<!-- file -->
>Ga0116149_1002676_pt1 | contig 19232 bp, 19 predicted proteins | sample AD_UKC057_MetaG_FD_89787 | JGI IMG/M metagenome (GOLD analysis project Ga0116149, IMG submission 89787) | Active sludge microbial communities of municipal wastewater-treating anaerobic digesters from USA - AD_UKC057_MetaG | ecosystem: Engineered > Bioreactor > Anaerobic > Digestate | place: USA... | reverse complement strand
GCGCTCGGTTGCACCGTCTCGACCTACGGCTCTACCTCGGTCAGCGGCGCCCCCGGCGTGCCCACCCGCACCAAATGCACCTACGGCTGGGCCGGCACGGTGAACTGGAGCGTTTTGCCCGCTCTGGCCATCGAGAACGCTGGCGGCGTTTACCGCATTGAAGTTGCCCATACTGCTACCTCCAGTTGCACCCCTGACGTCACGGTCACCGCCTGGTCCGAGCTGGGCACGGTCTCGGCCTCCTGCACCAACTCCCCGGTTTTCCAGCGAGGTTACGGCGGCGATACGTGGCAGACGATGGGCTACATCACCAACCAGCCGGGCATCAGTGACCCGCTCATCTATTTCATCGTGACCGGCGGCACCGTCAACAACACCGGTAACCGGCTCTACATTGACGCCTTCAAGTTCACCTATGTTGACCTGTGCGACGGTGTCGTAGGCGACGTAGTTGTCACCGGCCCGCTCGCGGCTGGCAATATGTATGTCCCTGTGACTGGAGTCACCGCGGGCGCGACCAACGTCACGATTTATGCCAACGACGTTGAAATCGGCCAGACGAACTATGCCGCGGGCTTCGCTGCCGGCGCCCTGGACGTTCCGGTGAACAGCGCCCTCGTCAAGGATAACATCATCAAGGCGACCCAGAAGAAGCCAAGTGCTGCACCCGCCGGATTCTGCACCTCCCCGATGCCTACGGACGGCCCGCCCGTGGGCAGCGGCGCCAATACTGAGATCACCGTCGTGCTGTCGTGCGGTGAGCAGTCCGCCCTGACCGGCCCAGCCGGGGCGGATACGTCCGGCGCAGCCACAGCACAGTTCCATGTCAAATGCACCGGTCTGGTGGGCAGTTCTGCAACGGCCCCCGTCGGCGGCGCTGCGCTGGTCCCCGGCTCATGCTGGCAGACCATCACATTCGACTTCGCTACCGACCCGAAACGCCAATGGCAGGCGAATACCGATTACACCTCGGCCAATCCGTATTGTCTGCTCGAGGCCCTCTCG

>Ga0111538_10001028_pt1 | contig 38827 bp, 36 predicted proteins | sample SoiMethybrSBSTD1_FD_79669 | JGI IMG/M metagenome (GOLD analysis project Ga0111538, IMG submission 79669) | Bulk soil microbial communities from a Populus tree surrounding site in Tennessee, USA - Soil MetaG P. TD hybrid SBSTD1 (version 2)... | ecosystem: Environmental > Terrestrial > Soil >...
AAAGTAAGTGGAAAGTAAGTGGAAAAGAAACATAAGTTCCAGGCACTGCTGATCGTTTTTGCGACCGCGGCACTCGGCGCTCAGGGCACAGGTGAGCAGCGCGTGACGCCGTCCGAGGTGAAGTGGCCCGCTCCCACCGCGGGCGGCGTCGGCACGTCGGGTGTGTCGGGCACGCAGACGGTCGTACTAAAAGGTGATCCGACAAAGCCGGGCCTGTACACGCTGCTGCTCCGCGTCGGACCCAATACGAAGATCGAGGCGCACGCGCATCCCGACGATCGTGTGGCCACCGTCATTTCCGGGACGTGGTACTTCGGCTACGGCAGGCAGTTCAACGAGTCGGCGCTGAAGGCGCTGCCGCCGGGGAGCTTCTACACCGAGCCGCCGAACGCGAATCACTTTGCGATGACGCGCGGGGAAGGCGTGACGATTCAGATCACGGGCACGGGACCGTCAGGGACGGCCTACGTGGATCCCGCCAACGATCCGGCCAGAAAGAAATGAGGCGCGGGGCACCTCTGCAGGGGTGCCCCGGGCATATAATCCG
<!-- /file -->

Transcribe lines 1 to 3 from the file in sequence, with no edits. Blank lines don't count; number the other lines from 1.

>Ga0116149_1002676_pt1 | contig 19232 bp, 19 predicted proteins | sample AD_UKC057_MetaG_FD_89787 | JGI IMG/M metagenome (GOLD analysis project Ga0116149, IMG submission 89787) | Active sludge microbial communities of municipal wastewater-treating anaerobic digesters from USA - AD_UKC057_MetaG | ecosystem: Engineered > Bioreactor > Anaerobic > Digestate | place: USA... | reverse complement strand
GCGCTCGGTTGCACCGTCTCGACCTACGGCTCTACCTCGGTCAGCGGCGCCCCCGGCGTGCCCACCCGCACCAAATGCACCTACGGCTGGGCCGGCACGGTGAACTGGAGCGTTTTGCCCGCTCTGGCCATCGAGAACGCTGGCGGCGTTTACCGCATTGAAGTTGCCCATACTGCTACCTCCAGTTGCACCCCTGACGTCACGGTCACCGCCTGGTCCGAGCTGGGCACGGTCTCGGCCTCCTGCACCAACTCCCCGGTTTTCCAGCGAGGTTACGGCGGCGATACGTGGCAGACGATGGGCTACATCACCAACCAGCCGGGCATCAGTGACCCGCTCATCTATTTCATCGTGACCGGCGGCACCGTCAACAACACCGGTAACCGGCTCTACATTGACGCCTTCAAGTTCACCTATGTTGACCTGTGCGACGGTGTCGTAGGCGACGTAGTTGTCACCGGCCCGCTCGCGGCTGGCAATATGTATGTCCCTGTGACTGGAGTCACCGCGGGCGCGACCAACGTCACGATTTATGCCAACGACGTTGAAATCGGCCAGACGAACTATGCCGCGGGCTTCGCTGCCGGCGCCCTGGACGTTCCGGTGAACAGCGCCCTCGTCAAGGATAACATCATCAAGGCGACCCAGAAGAAGCCAAGTGCTGCACCCGCCGGATTCTGCACCTCCCCGATGCCTACGGACGGCCCGCCCGTGGGCAGCGGCGCCAATACTGAGATCACCGTCGTGCTGTCGTGCGGTGAGCAGTCCGCCCTGACCGGCCCAGCCGGGGCGGATACGTCCGGCGCAGCCACAGCACAGTTCCATGTCAAATGCACCGGTCTGGTGGGCAGTTCTGCAACGGCCCCCGTCGGCGGCGCTGCGCTGGTCCCCGGCTCATGCTGGCAGACCATCACATTCGACTTCGCTACCGACCCGAAACGCCAATGGCAGGCGAATACCGATTACACCTCGGCCAATCCGTATTGTCTGCTCGAGGCCCTCTCG

>Ga0111538_10001028_pt1 | contig 38827 bp, 36 predicted proteins | sample SoiMethybrSBSTD1_FD_79669 | JGI IMG/M metagenome (GOLD analysis project Ga0111538, IMG submission 79669) | Bulk soil microbial communities from a Populus tree surrounding site in Tennessee, USA - Soil MetaG P. TD hybrid SBSTD1 (version 2)... | ecosystem: Environmental > Terrestrial > Soil >...